TippingFor the most part, Polish restaurants and bars do not include gratuity in the total of the check, so your server will be pleased if you leave them a tip along with the payment. On average, you should tip 10% of the total bill. If you tip 15% or 20%, you probably should have received excellent service. Also, saying "Dziękuję" "thank you" after paying means you do not expect any change back, so watch out if you're paying for a PLN10 coffee with a PLN100 bill. With all that said, many Poles may not leave a tip, unless service was exceptional. Poles don't usually tip bar staff.
Poles take their meals following the standard continental schedule: a light breakfast in the morning usually some sandwiches with tea/coffee, then dinner at around 4PM or 5PM, then supper at around 7PM or 8 PM.
It is not difficult to avoid meat, with many restaurants offering at least one vegetarian dish. Most major cities have some exclusively vegetarian restaurants, especially near the city centre. Vegan options remain extremely limited, however.
traditionally styled restaurants
All around Poland, but especially in the Lesser Poland and Silesia regions, you can find restaurant, styled in a traditional way. They are usually called chata, gospoda or oberża, which can be translated to a tavern or an inn. Usually they are made of wood and have plenty of colorful ornaments hanging on the walls. Inside you can feel as if you were in a 19th century family house. Restaurant's menu includes traditional dishes and beverages, and the food is often served in decorated tableware.
If you want to eat cheaply, you should visit a milk bar bar mleczny. A milk bar is very basic sort of fast food restaurant that serves cheap Polish fare. Nowadays it has become harder and harder to find one. It was invented by the communist authorities of Poland in mid-1960s as a means to offer cheap meals to people working in companies that had no official canteen. Its name originates from the fact that until late 1980s the meals served there were mostly dairy-made and vegetarian especially during the martial law period of the beginning of the 1980s, when meat was rationed. The milk bars are usually subsidized by the state. Eating there is a unique experience - it is not uncommon that you will encounter people from various social classes - students, businessmen, university professors, elderly people, sometimes even homeless, all eating side-by-side in a 1970s-like environment. Presumably, it is the quality of food at absolutely unbeatable price veggie main courses starting from just a few złotych! that attracts people. However, a cautionary warning needs to be issued - complete nut jobs do dine at milk bars too, so even if you're going to for the food, you'll end up with dinner and a show. Curious as to what the show will entail? Well, each show varies, but most of them will leave you scratching head and require the suspension of reality.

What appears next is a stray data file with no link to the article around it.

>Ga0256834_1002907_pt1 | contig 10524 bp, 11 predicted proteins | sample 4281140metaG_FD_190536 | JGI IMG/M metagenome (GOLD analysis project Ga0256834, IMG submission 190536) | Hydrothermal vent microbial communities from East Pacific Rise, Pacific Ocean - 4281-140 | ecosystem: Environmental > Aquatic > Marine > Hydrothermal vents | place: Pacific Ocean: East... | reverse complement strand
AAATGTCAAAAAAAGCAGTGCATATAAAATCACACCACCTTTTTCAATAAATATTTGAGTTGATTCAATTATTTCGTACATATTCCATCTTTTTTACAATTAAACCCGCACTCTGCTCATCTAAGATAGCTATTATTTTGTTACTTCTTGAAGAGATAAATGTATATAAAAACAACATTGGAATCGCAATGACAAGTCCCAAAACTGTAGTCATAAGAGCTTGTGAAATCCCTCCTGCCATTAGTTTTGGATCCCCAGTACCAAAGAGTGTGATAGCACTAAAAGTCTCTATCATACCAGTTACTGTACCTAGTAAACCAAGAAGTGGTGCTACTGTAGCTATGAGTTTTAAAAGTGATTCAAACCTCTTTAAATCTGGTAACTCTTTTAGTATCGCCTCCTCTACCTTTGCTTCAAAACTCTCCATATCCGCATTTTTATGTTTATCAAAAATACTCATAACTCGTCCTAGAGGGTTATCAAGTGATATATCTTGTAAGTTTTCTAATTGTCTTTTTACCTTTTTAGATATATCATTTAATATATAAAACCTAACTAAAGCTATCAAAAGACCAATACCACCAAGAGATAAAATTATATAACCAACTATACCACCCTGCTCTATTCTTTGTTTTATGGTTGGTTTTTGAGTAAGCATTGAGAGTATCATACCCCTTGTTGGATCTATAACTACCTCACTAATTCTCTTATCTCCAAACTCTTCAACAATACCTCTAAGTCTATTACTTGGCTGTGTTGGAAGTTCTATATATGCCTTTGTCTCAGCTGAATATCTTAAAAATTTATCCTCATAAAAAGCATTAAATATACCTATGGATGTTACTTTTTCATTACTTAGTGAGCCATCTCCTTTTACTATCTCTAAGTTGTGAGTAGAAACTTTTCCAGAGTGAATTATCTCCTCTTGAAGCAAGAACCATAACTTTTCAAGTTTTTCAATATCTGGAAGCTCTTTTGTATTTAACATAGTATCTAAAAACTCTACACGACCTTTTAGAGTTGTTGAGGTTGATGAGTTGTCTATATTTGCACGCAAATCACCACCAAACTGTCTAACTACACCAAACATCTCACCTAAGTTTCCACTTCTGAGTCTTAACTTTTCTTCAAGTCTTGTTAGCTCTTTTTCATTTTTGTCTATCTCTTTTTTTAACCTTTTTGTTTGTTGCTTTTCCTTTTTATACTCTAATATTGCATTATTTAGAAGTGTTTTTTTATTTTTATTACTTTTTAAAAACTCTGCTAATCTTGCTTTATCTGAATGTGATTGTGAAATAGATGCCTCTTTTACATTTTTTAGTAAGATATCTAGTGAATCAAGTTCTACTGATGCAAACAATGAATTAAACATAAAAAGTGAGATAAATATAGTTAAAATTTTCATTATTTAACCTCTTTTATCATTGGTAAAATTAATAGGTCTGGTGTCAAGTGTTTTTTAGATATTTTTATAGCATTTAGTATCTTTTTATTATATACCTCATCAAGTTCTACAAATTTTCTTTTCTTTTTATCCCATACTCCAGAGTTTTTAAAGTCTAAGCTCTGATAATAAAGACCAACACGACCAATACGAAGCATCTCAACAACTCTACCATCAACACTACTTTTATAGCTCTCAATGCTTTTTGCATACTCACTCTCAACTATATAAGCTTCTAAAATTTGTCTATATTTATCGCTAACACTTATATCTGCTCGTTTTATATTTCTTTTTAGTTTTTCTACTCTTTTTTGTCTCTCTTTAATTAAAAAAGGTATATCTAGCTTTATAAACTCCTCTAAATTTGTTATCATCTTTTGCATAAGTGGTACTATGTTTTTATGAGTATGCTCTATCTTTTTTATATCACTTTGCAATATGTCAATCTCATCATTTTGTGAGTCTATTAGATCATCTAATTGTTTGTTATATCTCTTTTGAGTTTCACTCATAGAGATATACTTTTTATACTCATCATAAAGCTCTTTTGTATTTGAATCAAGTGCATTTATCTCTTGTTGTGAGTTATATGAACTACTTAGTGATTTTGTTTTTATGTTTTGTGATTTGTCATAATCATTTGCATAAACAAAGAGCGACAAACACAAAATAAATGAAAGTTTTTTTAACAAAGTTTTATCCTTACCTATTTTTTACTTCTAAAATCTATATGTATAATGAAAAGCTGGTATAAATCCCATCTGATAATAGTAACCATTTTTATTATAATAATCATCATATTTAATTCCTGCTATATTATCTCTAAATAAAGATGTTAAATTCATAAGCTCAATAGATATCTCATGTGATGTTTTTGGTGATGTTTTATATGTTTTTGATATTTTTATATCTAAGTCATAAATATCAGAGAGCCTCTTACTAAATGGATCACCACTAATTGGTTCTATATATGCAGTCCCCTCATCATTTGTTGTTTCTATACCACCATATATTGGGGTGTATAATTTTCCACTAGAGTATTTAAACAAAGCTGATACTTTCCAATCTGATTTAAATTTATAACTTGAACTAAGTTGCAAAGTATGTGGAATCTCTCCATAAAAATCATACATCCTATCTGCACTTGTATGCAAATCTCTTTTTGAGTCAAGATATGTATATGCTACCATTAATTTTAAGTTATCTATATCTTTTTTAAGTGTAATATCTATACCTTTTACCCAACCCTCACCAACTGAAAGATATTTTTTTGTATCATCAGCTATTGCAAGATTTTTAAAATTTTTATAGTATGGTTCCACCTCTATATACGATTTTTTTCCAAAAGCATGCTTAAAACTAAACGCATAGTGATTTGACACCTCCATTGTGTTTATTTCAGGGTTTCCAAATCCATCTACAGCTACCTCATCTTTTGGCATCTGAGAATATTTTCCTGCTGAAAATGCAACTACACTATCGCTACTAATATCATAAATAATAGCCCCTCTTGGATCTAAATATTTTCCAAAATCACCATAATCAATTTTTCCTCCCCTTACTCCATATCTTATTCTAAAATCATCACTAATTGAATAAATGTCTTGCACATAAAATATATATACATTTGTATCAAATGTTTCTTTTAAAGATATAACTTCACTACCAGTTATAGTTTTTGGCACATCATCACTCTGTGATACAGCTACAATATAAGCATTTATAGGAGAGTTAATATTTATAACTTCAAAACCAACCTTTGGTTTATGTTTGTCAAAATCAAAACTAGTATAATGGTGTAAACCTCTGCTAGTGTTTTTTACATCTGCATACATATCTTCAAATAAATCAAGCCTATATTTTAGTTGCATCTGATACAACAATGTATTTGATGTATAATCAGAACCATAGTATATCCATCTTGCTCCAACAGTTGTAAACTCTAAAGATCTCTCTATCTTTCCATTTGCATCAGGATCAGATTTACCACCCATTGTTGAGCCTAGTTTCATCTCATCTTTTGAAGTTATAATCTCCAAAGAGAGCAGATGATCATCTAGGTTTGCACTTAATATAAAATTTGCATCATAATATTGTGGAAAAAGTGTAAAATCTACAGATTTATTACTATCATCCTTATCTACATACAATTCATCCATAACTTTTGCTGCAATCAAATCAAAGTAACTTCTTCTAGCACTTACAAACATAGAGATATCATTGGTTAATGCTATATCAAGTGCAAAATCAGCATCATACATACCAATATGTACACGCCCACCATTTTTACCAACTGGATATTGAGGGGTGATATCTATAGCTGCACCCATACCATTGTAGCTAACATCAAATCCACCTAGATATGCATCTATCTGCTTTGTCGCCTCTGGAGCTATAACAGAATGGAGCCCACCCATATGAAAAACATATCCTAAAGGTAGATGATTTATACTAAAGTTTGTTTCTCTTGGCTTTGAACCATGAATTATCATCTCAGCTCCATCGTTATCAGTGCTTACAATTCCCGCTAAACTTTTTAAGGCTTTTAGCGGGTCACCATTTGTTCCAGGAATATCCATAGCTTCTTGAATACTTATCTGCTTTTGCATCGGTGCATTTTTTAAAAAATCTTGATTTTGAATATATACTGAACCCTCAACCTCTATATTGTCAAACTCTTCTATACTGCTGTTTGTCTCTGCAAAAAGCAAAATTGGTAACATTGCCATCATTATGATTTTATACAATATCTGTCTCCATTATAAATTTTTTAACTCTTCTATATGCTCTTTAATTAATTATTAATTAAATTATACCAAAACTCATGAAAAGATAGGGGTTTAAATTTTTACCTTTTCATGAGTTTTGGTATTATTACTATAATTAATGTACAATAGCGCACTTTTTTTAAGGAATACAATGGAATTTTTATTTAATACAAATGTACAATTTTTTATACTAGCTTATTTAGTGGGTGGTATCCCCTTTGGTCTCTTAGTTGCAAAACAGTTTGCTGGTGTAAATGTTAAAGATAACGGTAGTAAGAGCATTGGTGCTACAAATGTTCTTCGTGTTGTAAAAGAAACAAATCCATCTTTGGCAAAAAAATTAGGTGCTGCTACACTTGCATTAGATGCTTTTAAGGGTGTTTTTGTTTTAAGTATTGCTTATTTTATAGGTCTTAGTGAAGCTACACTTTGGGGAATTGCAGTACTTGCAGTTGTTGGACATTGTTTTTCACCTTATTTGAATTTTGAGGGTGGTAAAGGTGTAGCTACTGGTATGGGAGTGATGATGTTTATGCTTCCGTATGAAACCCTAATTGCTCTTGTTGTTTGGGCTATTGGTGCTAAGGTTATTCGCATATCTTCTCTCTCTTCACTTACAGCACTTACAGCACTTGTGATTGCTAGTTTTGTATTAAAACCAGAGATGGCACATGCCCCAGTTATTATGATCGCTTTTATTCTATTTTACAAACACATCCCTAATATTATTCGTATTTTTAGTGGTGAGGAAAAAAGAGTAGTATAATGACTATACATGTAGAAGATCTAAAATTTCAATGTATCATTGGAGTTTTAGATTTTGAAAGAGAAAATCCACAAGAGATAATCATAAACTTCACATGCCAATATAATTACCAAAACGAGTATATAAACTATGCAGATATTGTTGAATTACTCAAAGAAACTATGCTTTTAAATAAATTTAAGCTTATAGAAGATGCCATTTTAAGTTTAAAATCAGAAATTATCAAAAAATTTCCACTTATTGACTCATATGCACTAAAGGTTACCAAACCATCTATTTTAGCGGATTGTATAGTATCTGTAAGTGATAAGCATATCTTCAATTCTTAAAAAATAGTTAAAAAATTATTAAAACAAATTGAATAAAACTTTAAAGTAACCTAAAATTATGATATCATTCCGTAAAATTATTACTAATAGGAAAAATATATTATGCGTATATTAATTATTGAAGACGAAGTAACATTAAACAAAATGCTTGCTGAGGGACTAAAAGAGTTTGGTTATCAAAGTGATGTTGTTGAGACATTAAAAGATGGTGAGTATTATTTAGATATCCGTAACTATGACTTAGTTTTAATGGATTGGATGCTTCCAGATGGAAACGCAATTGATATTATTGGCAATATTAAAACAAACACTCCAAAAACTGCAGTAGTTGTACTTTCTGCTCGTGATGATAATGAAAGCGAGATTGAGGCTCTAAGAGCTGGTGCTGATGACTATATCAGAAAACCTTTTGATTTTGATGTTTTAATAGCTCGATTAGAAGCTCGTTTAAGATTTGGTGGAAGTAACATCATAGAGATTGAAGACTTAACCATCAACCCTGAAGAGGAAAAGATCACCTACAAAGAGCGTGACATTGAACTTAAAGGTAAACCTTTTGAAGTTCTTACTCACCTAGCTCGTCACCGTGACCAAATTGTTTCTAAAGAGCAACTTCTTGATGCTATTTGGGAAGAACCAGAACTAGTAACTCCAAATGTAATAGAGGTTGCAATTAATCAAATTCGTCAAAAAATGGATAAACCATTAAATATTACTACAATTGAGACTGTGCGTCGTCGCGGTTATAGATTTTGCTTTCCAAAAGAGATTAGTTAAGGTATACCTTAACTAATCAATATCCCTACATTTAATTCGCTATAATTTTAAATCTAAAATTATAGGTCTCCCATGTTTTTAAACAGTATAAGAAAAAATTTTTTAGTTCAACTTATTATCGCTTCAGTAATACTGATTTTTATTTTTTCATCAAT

traditional local food
Traditional Polish cuisine tends to be hearty, rich in meats, sauces, and vegetables; sides of pickled vegetables are a favorite accompaniment. Modern Polish cuisine, however, tends towards greater variety, and focuses on healthy choices. In general, the quality of "store-bought" food is very high, especially in dairy products, baked goods, vegetables and meat products.
A dinner commonly includes the first course of soup, followed by the main course. Among soups, barszcz czerwony red beet soup, a.k.a. borscht is perhaps the most recognizable: a spicy and slightly sour soup, served hot. It's commonly poured over dumplings barszcz z uszkami or barszcz z pierogami, or served with a fried pate roll barszcz z pasztecikiem. Other uncommon soups include zupa ogórkowa, a cucumber soup made of a mix of fresh and pickled cucumbers; zupa grzybowa, typically made with wild mushrooms; also, flaki or flaczki - well-seasoned tripe.
Pierogi are, of course, an immediately recognizable Polish dish. They are often served along side another dish for example, with barszcz, rather than as the main course. There are several types of them, stuffed with a mix of cottage cheese and onion, or with meat or even wild forest fruits. Gołąbki are also widely known: they are large cabbage rolls stuffed with a mix of grains and meats, steamed or boiled and served hot with a white sauce or tomato sauce.
Bigos is another unique, if less well-known, Polish dish: a "hunter's stew" that includes various meats and vegetables, on a base of pickled cabbage. Bigos tends to be very thick and hearty. Similar ingredients can also be thinned out and served in the form of a cabbage soup, called kapuśniak. Some Austro-Hungarian imports have also become popular over the years, and adopted by the Polish cuisine. These include gulasz, a local version of goulash that's less spicy than the original, and sznycel po wiedeńsku, which is a traditional shnitzel, often served with potatoes and a selection of vegetables.
When it comes to food-on-the-go, foreign imports tend to dominate such as kebab or pizza stands, and fast-food franchises. An interesting Polish twist is a zapiekanka, which is an open-faced baguette, covered with mushrooms and cheese or other toppings of choice, and toasted until the cheese melts. Zapiekanki can be found at numerous roadside stands and bars.
Poland is also known for two unique cheeses, both made by hand in the [Podhale] mountain region in the south. Oscypek is the more famous: a hard, salty cheese, made of unpasteurized sheep milk, and smoked. It goes very well with alcoholic beverages such as beer. The less common is bryndza, a soft cheese, also made with sheep milk and therefore salty, with a consistency similar to spreadable cheeses. It's usually served on bread, or baked potatoes. Both cheeses are covered by the EU Protected Designation of Origin like the French Roquefort, or the Italian Parmegiano-Reggiano.